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Hit songs don’t always have to follow the mainstream sounds of the era in which they were released.
Major hits ranging from Bruno Mars’ “Finesse” to Rihanna’s “Love on the Brain” have a signature retro color. How do producers manage to make these songs sound fresh while also giving them a “retro” feel at the same time? Here are three tips on how to make retro sound new.
1. Use timeless sounds.
If you listen to records that carry that retro vibe well, you’ll notice that they almost always use sounds that could be considered “timeless.” There isn’t a strong definition for what makes a timeless sound, you just know it when you hear it.
Take electric guitars, for example. An electric guitar can be heard on almost everything from the Beach Boys to Michael Jackson to Katy Perry — it’s tough to find a genre of modern music where it doesn’t sound good and somehow magically fits in. To be fair though, not all electric guitar sounds are timeless. It’s important to get a great tone (whether clean or distorted) and to try to match the right feel of the track.
If you can identify and achieve a timeless sound and mix it into your production, it can help bring the entire track into focus, even if the rest of your sound is quite unique and out of left field. Take Rihanna’s “Love on the Brain,” for example.
With a big, pillowy kick drum and nearly full orchestra at the core of the track, it isn’t exactly what you’d expect to hear on the radio today. But listen carefully and you’ll hear a modern-sounding clean electric guitar carrying the track, bringing it all into focus. By having this element in the track, it provides a bridge for the listener’s ear and helps both the retro and modern elements feel connected and familiar.
2. Add modern production flairs.
Remember Meghan Trainor’s “All About That Bass?” The track does a great job of feeling super retro while still maintaining a fresh, new feel. So how was this achieved?
The producer gave the track a modern feel by adding small “record brake” effects at various points throughout the song and ultra-quantizing the drums and instruments, even with the unique instrumentation that features an upright jazz bass.
Bruno Mars’ “That’s What I Like” is another track that does a fantastic job of this (check out this Hits Decoded article for a more in-depth look into what makes the track tick). The unexpectedly trappy flourishes from the hi-hats give this beat just the right amount of modern flair on top of all the ’70s funk synths and basses.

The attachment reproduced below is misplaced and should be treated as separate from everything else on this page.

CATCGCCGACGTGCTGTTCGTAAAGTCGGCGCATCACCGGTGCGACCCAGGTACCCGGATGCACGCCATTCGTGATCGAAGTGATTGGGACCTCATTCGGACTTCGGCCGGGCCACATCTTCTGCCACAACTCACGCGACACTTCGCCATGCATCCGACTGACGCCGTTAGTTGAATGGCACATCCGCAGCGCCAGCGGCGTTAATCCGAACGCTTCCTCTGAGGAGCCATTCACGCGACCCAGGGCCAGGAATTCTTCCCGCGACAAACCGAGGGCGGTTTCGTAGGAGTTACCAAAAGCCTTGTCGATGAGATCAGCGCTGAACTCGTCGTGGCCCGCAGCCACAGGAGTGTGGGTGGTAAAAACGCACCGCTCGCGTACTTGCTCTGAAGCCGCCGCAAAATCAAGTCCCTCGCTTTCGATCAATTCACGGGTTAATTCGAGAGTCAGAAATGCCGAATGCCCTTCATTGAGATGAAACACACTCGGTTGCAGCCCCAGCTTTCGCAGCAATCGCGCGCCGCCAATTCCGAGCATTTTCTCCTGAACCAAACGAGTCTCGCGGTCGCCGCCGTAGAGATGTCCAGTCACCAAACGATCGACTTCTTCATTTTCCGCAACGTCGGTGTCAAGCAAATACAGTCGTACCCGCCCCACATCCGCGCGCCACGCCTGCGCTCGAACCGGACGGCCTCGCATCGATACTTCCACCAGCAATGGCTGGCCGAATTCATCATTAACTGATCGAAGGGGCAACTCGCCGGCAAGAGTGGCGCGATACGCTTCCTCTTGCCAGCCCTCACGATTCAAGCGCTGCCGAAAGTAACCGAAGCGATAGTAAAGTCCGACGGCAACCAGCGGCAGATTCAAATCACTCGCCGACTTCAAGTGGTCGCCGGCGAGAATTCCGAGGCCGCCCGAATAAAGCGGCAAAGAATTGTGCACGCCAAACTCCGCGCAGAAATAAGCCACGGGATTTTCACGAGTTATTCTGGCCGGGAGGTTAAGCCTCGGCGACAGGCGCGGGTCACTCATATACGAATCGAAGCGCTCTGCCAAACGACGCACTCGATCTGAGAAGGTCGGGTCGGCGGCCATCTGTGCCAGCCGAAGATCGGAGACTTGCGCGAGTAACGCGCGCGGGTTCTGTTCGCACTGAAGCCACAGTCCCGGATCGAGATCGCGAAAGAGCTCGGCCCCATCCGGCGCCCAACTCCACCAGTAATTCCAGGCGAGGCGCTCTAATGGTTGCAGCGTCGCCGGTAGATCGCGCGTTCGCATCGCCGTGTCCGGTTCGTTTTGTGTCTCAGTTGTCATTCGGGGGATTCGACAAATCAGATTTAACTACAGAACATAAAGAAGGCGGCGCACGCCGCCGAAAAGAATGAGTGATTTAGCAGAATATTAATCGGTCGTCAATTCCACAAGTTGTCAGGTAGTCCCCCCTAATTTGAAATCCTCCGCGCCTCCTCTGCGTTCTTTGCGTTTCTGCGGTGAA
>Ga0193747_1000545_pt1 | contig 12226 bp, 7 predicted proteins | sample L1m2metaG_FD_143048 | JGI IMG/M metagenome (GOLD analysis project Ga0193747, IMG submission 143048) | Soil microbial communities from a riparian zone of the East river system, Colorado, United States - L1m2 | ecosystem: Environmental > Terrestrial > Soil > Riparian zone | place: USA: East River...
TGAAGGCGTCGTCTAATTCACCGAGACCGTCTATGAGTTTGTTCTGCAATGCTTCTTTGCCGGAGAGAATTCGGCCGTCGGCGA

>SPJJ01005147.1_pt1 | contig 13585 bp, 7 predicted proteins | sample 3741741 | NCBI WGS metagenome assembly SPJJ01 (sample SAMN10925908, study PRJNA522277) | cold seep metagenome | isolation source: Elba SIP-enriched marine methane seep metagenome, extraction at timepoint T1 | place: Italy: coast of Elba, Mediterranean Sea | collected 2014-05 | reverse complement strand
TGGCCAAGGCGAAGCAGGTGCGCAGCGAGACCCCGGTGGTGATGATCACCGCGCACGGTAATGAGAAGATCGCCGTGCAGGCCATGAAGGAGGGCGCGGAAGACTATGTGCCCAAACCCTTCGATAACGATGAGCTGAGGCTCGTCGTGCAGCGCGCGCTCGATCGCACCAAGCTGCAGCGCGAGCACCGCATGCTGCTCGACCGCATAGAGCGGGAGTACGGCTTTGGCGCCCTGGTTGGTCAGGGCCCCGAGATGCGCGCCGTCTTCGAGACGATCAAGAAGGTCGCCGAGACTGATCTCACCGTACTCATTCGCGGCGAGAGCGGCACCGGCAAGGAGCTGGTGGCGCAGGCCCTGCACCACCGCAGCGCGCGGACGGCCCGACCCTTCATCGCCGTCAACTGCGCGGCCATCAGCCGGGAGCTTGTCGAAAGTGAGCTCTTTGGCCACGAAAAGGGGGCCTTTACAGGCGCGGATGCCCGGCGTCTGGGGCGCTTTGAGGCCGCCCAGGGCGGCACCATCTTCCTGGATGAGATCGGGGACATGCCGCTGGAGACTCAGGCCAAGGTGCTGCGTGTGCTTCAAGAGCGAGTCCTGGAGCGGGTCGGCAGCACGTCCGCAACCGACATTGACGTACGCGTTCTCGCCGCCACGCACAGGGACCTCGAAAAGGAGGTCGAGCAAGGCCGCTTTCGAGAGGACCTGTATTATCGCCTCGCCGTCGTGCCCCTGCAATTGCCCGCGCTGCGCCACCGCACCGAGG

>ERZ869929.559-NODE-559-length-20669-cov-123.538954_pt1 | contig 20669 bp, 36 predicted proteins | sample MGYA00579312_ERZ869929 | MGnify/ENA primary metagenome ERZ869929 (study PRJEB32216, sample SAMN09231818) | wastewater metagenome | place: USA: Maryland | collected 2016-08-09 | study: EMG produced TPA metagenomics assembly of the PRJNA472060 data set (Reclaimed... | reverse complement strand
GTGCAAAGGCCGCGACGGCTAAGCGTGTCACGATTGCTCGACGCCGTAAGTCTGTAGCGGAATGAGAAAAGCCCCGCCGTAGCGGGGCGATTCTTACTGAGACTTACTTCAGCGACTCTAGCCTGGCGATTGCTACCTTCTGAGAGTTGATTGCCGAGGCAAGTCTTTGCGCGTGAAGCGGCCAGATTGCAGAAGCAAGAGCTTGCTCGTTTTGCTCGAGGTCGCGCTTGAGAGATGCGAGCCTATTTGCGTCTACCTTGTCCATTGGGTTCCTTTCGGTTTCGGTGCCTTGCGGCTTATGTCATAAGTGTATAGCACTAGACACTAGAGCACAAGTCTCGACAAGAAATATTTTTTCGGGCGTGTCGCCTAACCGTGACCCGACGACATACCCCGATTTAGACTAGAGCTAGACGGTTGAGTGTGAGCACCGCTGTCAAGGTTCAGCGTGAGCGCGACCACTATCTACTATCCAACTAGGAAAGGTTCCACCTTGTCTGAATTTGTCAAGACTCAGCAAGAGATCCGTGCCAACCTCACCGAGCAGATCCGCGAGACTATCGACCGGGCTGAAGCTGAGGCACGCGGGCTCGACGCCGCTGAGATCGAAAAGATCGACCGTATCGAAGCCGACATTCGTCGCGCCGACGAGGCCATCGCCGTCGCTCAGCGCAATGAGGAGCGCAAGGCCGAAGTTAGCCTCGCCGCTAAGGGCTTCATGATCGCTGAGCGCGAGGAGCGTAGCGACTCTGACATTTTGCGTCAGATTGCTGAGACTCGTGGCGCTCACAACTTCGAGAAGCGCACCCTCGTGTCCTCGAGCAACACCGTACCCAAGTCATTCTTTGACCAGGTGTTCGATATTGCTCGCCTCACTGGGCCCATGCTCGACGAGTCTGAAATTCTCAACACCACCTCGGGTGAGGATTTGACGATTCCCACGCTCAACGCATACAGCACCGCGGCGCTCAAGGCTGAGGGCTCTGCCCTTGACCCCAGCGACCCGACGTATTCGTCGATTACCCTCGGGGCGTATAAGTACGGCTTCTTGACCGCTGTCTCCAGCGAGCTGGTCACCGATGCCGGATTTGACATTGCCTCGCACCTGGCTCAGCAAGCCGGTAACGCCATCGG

When producing a retro-sounding track, look for interesting ways to add a touch of something modern in order to make it familiar and give it a fresh sound.
3. Feature great, modern vocal production.
Regardless of your track’s style, there’s one thing that holds true — great vocal production is a must. Particularly on a retro-sounding hit, the vocal production needs to be flawless and modern. So what are some attributes of a great modern vocal production?
- A great performance: even if it means comping it together in your DAW.
- An even sound in the mix: usually achieved by just the right amount of compression and volume automation to make it sit perfectly with the other instruments.
- Balance across the frequency spectrum, without one frequency range sticking out too much: keep it natural sounding for the most part.
- Smooth edits: nobody wants to hear the cuts and splices. Rather, it should sound like a single performance.
Great vocal production is very important in making a hit song, no matter what the track sounds like. But it’s especially important if the track is unique and not squarely within the mainstream sound of a given time.
Have you produced a track with a retro feel? What tips and tricks did you use to give it a modern sound?
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PALA is a pop songwriter and producer with over a decade of experience. He has worked with many of the top organizations in music including the GRAMMY Foundation. His current project, PALA Sound Studio, features a brand new song every Friday. Many of his tracks start as collaborations on Splice – splice his projects and follow him here.